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C++ and format_iterator


Copy-Assignment and Concept Checking

Eagle-eyed STL extenders may have spotted one remaining problem with the implementation: It is not copy-assignable. To all practical extents, this does not matter, since it's hard to conceive of any practical use case where one would need to take a copy of what is effectively a stateless output iterator. The non-copyability arises from the use of const and reference members (a practice I advocate strongly in Imperfect C++ as it makes the compiler a proactive aid in enforcing design).

Notwithstanding, the C++ standard requires copy-assignment of output iterators, and some implementations of the standard library incorporate active concept checks, preventing compilation of statements involving standard algorithms (such as the examples shown using std::copy()). So, we need to make iterator instances copyable, which is achieved by making all reference members be pointers, and by making all members mutable. Thankfully, all the necessary changes are within the format_output_iterator class template implementation (see Listing 8), and the class interface and the creator functions are unchanged.


template< typename S
          . . .
        >
class format_output_iterator
  : . . .
{
  . . .
  format_output_iterator(sink_type& sink, format_type const& format)
    : m_sink(&sink)
    , m_format(::stlsoft::c_str_data(format), ::stlsoft::c_str_len(format))
    , m_n(0)
    , m_arg1(&no_arg_ref_())
    , m_arg2(&no_arg_ref_())
    , m_arg3(&no_arg_ref_())
    , m_arg4(&no_arg_ref_())
    , m_arg5(&no_arg_ref_())
    , m_arg6(&no_arg_ref_())
    , m_arg7(&no_arg_ref_())
    , m_arg8(&no_arg_ref_())
  {}
  format_output_iterator(
    sink_type&  sink
  , format_type const&  format
  , unsigned    n
  , A1 const&   arg1
  , A2 const&   arg2 = no_arg_ref_()
  , A3 const&   arg3 = no_arg_ref_()
  , A4 const&   arg4 = no_arg_ref_()
  , A5 const&   arg5 = no_arg_ref_()
  , A6 const&   arg6 = no_arg_ref_()
  , A7 const&   arg7 = no_arg_ref_()
  , A8 const&   arg8 = no_arg_ref_()
  )
    : m_sink(&sink)
    , m_format(::stlsoft::c_str_data(format), ::stlsoft::c_str_len(format))
    , m_n(n)
    , m_arg1(&arg1)
    , m_arg2(&arg2)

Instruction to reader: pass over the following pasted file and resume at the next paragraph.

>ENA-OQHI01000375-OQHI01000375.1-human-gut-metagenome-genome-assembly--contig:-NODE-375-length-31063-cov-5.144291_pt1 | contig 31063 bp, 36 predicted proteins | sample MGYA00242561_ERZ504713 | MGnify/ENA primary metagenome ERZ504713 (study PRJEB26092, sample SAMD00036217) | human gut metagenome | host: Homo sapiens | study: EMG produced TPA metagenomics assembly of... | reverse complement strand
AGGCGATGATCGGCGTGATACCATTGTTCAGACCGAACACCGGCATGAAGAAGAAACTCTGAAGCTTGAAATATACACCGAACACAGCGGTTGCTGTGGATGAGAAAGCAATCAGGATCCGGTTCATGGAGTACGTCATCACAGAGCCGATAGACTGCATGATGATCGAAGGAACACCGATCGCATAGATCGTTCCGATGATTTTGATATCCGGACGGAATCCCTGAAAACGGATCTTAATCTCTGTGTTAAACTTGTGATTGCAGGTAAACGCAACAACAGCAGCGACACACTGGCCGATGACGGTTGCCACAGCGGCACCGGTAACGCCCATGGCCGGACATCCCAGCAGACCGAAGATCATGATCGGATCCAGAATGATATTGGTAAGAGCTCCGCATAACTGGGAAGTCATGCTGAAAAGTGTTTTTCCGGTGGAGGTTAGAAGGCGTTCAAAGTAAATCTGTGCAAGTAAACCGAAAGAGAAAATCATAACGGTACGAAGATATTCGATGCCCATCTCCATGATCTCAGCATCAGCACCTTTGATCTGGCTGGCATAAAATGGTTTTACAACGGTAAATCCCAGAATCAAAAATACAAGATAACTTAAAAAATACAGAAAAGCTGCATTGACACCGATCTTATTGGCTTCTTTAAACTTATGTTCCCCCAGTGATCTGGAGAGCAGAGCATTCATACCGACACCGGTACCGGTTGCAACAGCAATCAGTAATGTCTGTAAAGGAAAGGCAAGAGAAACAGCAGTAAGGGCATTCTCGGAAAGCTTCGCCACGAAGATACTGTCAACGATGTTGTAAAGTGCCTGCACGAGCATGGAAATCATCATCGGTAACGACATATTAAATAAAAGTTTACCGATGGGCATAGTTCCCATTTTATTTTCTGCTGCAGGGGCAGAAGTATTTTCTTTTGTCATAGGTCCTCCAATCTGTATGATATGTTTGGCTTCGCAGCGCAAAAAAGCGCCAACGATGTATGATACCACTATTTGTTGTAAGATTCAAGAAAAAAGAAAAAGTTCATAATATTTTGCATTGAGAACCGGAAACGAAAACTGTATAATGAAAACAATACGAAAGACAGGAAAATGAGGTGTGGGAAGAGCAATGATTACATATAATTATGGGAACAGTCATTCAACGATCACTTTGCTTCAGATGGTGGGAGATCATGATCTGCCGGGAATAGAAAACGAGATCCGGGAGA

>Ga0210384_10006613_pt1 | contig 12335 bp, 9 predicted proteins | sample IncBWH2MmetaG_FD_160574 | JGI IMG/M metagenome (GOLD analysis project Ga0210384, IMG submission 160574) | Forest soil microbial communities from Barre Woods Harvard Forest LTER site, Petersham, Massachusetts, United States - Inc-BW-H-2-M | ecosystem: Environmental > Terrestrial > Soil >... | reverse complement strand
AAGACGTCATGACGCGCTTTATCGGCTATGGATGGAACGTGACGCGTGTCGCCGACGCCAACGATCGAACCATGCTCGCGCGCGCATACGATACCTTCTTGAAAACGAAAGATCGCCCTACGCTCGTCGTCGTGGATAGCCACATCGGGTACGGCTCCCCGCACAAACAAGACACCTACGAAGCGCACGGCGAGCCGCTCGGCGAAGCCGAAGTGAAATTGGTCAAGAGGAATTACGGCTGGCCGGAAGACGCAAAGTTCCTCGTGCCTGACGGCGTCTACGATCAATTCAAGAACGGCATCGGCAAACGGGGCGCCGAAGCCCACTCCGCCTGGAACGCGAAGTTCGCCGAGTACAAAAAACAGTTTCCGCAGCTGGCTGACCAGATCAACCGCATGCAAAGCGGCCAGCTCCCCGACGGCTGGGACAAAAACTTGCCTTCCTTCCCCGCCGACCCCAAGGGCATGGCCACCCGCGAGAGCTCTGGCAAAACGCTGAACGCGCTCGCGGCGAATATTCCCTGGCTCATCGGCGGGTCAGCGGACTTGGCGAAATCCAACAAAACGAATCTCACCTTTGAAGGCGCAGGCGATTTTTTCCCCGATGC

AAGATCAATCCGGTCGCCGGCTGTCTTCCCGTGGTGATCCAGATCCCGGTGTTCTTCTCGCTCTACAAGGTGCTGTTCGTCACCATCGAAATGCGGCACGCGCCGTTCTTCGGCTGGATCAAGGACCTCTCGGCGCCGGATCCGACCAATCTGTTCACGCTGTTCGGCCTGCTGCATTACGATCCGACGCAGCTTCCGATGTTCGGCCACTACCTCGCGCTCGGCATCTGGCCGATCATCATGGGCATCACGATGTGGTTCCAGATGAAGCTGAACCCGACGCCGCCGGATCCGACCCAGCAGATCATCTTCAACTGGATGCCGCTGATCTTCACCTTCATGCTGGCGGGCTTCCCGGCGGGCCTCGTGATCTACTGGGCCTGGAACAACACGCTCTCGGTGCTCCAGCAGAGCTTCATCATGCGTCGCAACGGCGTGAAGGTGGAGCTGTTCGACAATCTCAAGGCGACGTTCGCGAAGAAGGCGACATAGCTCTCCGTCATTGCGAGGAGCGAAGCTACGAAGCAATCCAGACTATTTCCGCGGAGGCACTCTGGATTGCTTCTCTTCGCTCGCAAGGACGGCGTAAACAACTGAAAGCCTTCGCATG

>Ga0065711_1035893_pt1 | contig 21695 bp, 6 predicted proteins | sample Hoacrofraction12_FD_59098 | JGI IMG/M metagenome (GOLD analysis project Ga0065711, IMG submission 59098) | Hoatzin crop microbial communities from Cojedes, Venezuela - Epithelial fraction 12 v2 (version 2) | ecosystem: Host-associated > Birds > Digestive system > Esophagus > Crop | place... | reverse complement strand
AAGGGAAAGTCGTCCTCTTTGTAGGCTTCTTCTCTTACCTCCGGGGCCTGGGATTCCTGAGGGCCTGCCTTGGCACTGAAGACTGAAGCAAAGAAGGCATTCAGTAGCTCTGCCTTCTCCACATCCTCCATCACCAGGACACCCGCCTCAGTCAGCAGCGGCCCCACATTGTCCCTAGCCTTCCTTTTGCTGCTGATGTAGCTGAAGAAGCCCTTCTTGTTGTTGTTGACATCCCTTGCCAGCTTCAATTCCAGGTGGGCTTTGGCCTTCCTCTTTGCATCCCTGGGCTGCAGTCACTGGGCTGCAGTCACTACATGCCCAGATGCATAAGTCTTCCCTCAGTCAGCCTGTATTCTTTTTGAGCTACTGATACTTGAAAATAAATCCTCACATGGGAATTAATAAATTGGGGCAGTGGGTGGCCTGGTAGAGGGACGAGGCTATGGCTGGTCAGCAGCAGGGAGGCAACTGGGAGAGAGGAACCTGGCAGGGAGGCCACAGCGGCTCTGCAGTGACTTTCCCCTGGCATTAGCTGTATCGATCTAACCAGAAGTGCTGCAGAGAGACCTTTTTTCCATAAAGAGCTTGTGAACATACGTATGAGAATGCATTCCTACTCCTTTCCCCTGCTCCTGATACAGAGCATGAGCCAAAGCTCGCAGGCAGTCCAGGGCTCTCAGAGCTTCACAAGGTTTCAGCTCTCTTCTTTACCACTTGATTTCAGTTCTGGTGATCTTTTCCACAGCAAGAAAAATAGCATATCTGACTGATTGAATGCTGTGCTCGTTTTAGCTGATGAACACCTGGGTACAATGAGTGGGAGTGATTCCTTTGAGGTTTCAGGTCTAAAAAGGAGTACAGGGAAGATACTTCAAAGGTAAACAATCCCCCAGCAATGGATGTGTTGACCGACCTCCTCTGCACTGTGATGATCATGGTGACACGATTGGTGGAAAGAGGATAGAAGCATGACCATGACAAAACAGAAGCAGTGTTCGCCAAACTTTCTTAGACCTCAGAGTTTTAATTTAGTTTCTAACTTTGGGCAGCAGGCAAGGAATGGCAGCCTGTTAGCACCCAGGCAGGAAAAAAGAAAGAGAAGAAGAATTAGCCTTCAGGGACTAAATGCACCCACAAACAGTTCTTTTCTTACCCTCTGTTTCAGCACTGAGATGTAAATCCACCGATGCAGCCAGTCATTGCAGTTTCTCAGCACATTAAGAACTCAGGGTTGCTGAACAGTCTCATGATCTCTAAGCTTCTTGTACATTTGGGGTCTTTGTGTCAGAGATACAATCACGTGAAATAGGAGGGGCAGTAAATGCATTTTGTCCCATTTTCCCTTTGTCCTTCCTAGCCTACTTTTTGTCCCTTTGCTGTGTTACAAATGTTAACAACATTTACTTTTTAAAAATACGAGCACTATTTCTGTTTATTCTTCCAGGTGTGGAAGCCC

, m_arg3(&arg3)
    , m_arg4(&arg4)
    , m_arg5(&arg5)
    , m_arg6(&arg6)
    , m_arg7(&arg7)
    , m_arg8(&arg8)
  {}
private:
    class_type& operator =(class_type const&);
  . . .
  template <typename A>
  void invoke_(A const& value)
  {
    switch(m_n)
    {
      case    0:
        fmt(*m_sink, m_format, value);
        break;
      case    1:
        fmt(*m_sink, m_format, value
          , impl::ref_helper<A1>::get_ref(*m_arg1));
        break;
      case    2:
        fmt(*m_sink, m_format, value
          , impl::ref_helper<A1>::get_ref(*m_arg1) 
          , impl::ref_helper<A2>::get_ref(*m_arg2));
        break;
      case    3:
        fmt(*m_sink, m_format, value
          , impl::ref_helper<A1>::get_ref(*m_arg1) 
          , impl::ref_helper<A2>::get_ref(*m_arg2) 
          , impl::ref_helper<A3>::get_ref(*m_arg3));
          break;
        . . . 4 - 7:
      }
    }
  . . .
private: // Fields
  sink_type*   m_sink;
  string_type_ m_format;
  unsigned     m_n;
  A1 const*    m_arg1;
  A2 const*    m_arg2;
  A3 const*    m_arg3;
  A4 const*    m_arg4;
  A5 const*    m_arg5;
  A6 const*    m_arg6;
  A7 const*    m_arg7;
  A8 const*    m_arg8;
};

Listing 8

Robustness

One final note: Although use of format_iterator is, like the FastFormat library as a whole, 100% type-safe, being implemented in terms of a replacement-based API means that its use is always subject to format specification defects, to which FastFormat responds by throwing an appropriate exception, as illustrated by the following code.


std::copy(
  headers.begin(), headers.end()
, fastformat::format_iterator(
    stm
  , "{1}{0}{2}{5}"
  , prefix
  , suffix)); // throws fastformat::missing_argument_exception

In this respect, then, it is less robust than either std::ostream_iterator and stlsoft::ostream_iterator. You should balance that against its substantially increased expressiveness and flexibility when choosing the tools for your particular requirements.

Note: if you have a good reason to ignore format specification defects, this can be done using the scoping classes -- ignore_missing_arguments_scope and ignore_unreferenced_arguments_scope -- supplied with the library.)

Acknowledgements

Many thanks to Chris Oldwood and Garth Lancaster for their efforts in helping to increase the readability of the article and to reduce its size. Any failures in either regard are entirely my own.


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